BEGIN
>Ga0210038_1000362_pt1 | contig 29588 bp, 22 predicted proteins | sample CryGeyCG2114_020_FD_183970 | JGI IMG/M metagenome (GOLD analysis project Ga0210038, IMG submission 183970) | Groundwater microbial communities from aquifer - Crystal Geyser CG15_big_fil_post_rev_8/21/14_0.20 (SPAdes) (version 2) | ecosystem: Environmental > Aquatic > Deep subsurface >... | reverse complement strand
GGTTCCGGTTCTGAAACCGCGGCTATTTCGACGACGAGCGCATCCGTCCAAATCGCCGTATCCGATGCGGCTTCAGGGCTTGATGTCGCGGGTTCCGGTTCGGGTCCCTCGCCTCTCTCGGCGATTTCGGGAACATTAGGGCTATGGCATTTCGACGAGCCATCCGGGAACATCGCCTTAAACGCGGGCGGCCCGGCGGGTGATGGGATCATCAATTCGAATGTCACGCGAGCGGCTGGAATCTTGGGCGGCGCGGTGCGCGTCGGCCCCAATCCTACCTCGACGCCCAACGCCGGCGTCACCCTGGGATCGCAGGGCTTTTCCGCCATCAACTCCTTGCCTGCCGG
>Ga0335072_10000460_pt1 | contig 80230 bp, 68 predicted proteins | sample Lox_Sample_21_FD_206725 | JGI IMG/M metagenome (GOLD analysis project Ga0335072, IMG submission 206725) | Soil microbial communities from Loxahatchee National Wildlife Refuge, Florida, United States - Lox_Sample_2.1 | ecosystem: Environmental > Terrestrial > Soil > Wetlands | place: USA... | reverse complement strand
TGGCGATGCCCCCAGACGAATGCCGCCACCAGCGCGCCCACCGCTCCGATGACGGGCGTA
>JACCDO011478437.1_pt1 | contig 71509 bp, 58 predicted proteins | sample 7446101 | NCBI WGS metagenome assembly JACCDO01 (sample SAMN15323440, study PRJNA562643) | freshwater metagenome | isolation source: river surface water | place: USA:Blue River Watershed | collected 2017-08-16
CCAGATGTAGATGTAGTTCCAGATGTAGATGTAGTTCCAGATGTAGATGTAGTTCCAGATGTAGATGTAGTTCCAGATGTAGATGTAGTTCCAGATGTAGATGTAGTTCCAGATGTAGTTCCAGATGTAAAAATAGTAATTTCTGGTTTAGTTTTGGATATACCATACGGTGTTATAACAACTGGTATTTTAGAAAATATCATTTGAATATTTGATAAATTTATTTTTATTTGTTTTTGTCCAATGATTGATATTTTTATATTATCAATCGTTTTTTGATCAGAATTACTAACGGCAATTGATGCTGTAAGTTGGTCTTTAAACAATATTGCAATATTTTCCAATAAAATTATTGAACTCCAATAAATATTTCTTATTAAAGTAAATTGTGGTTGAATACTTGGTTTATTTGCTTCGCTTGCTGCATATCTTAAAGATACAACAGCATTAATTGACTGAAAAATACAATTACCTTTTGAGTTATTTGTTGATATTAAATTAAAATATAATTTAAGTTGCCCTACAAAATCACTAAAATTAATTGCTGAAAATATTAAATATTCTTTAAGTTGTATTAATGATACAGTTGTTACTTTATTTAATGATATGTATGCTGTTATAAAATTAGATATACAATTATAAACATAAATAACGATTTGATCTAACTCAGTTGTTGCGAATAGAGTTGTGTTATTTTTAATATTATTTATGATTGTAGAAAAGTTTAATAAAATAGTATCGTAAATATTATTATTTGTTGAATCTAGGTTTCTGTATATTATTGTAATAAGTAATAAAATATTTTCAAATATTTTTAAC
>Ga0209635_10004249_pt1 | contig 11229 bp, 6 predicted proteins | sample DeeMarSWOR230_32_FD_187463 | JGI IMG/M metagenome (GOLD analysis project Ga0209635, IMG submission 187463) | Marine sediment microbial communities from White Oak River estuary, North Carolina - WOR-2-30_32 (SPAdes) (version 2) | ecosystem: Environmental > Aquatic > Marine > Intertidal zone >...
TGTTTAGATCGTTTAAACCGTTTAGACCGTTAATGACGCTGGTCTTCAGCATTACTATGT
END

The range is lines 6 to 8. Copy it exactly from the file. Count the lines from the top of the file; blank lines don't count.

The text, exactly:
CCAGATGTAGATGTAGTTCCAGATGTAGATGTAGTTCCAGATGTAGATGTAGTTCCAGATGTAGATGTAGTTCCAGATGTAGATGTAGTTCCAGATGTAGATGTAGTTCCAGATGTAGTTCCAGATGTAAAAATAGTAATTTCTGGTTTAGTTTTGGATATACCATACGGTGTTATAACAACTGGTATTTTAGAAAATATCATTTGAATATTTGATAAATTTATTTTTATTTGTTTTTGTCCAATGATTGATATTTTTATATTATCAATCGTTTTTTGATCAGAATTACTAACGGCAATTGATGCTGTAAGTTGGTCTTTAAACAATATTGCAATATTTTCCAATAAAATTATTGAACTCCAATAAATATTTCTTATTAAAGTAAATTGTGGTTGAATACTTGGTTTATTTGCTTCGCTTGCTGCATATCTTAAAGATACAACAGCATTAATTGACTGAAAAATACAATTACCTTTTGAGTTATTTGTTGATATTAAATTAAAATATAATTTAAGTTGCCCTACAAAATCACTAAAATTAATTGCTGAAAATATTAAATATTCTTTAAGTTGTATTAATGATACAGTTGTTACTTTATTTAATGATATGTATGCTGTTATAAAATTAGATATACAATTATAAACATAAATAACGATTTGATCTAACTCAGTTGTTGCGAATAGAGTTGTGTTATTTTTAATATTATTTATGATTGTAGAAAAGTTTAATAAAATAGTATCGTAAATATTATTATTTGTTGAATCTAGGTTTCTGTATATTATTGTAATAAGTAATAAAATATTTTCAAATATTTTTAAC
>Ga0209635_10004249_pt1 | contig 11229 bp, 6 predicted proteins | sample DeeMarSWOR230_32_FD_187463 | JGI IMG/M metagenome (GOLD analysis project Ga0209635, IMG submission 187463) | Marine sediment microbial communities from White Oak River estuary, North Carolina - WOR-2-30_32 (SPAdes) (version 2) | ecosystem: Environmental > Aquatic > Marine > Intertidal zone >...
TGTTTAGATCGTTTAAACCGTTTAGACCGTTAATGACGCTGGTCTTCAGCATTACTATGT